In Basra, before the U.S. invasion of 2003, doctors showed me a photo album of horribly deformed children, some born without noses or eyes. They compiled a cancer registry of children suffering from leukemia and other cancers. Children exposed to DU in southern Iraq saw a four fold increase in cancer and birth defects since 1990.
In "Hidden Killers," I combined original reporting from Iraq and Bosnia with interviews of U.S. military veterans. Too many Iraqi and Bosnian civilians exposed to DU are showing up with the same kinds of cancers as American Gulf War vets.
I also learned that the Pentagon doesn't like critics. Military officers and scientists who criticize the Pentagon's position can come under withering attack. After the Gulf War, Maj. Doug Rokke was assigned to develop official procedures for soldiers at sites where DU was used. He and his committee mandated that soldiers wear special protective clothing because of the cancer risk. The Pentagon overruled him, claiming DU is safe. Rokke, who is on disability as a result of his DU exposure, later had his disability benefits cut off.
The topic of depleted uranium ammunition has surfaced in the mainstream media over the years, but strong denials from the military and the complexity of the topic have muted many of the stories. I've had editors at prestigious publications tell me they won't touch the DU story because it's "too controversial." In my opinion, few reporters or editors are willing to risk the career danger inherent in criticizing the Pentagon, or taking on a popular president during "wartime."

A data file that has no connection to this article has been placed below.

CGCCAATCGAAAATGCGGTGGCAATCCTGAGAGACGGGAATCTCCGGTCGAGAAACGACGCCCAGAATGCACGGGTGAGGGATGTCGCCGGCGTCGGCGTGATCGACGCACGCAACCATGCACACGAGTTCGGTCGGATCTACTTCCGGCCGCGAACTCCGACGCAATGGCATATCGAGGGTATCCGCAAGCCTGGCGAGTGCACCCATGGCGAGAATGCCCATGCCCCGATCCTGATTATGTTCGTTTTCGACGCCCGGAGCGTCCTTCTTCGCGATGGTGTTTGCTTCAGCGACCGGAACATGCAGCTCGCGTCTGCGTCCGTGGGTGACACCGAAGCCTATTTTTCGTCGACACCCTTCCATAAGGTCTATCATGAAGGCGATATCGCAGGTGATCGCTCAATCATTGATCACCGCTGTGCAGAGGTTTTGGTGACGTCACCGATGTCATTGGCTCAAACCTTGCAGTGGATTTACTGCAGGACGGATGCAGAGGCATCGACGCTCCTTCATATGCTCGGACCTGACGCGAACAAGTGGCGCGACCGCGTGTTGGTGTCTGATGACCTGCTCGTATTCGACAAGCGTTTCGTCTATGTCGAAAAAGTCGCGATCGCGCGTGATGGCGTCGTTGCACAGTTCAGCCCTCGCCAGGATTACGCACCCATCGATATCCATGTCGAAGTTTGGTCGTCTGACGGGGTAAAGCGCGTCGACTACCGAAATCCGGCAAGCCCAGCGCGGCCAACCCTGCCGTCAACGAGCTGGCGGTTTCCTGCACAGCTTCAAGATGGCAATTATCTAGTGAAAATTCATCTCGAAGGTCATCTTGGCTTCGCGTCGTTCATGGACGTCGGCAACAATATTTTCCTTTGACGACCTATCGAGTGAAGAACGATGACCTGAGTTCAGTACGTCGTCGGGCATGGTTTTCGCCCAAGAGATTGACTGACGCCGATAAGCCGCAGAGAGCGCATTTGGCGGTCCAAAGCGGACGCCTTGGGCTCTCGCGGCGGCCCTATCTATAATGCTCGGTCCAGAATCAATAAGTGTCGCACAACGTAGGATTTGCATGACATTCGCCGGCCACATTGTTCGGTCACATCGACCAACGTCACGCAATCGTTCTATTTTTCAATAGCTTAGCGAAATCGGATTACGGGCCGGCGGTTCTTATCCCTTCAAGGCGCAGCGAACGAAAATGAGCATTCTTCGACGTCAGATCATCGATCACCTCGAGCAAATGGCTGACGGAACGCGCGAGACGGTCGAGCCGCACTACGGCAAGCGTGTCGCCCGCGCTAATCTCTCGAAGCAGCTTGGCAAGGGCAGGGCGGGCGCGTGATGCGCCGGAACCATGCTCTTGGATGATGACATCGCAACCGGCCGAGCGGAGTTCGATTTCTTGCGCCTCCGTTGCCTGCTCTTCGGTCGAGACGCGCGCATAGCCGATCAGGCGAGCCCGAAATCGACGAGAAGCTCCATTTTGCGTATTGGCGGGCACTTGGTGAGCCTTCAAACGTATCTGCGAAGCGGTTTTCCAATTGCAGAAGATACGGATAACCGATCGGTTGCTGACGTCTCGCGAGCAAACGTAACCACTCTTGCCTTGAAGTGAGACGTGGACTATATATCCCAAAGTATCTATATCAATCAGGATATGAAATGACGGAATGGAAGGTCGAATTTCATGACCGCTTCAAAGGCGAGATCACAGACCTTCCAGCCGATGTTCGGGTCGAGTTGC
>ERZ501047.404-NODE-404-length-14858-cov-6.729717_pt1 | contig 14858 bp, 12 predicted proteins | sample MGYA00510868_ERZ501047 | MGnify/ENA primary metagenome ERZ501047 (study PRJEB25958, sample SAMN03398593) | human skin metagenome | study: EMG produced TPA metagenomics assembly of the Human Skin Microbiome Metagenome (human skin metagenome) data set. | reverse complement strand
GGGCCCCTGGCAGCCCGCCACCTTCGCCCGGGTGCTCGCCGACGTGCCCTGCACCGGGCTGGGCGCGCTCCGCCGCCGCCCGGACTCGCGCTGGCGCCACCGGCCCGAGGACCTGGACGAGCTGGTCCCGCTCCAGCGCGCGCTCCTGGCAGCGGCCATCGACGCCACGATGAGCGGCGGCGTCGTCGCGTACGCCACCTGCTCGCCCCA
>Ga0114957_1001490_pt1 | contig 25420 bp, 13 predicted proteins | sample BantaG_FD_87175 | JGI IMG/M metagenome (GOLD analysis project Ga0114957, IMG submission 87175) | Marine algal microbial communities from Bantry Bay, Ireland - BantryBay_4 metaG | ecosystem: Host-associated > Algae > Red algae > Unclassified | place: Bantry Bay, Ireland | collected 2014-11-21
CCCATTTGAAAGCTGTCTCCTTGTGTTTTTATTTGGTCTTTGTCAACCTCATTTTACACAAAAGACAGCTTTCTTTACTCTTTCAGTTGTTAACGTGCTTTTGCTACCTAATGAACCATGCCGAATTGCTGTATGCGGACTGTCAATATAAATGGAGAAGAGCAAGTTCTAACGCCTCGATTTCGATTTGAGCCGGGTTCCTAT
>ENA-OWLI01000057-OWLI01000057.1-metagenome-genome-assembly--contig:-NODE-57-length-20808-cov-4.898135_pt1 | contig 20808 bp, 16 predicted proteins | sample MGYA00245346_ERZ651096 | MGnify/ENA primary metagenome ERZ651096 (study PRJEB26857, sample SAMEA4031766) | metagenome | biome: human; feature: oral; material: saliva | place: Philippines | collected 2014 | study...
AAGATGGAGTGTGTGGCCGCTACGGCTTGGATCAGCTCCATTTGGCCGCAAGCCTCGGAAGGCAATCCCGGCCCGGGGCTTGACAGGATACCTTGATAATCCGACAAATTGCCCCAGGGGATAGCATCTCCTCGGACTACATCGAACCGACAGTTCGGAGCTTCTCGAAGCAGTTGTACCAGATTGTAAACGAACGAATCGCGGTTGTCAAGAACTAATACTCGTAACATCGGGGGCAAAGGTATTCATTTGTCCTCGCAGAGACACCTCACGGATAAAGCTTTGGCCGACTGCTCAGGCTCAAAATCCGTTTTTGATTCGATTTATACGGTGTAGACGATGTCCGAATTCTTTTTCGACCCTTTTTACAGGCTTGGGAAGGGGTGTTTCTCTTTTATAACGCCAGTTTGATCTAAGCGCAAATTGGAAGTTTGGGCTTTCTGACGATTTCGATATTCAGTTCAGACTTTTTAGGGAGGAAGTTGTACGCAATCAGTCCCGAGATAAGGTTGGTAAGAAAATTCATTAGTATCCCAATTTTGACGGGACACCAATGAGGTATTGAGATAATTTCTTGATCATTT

Since "Hidden Killers" came out, the Uranium Medical Research Center (www.umrc.net) has published studies showing the devastating impact of DU in the Afghanistan War, and the Christian Science Monitor (5/15/03) featured an excellent report on the impact of DU use in urban areas during the Iraq invasion.
I'd like to particularly thank the Stanley Foundation, a non-profit in Muscatine, Iowa, for its support in producing "Children of War: Fighting Dying, Surviving," the public radio documentary in which Hidden Killers was featured.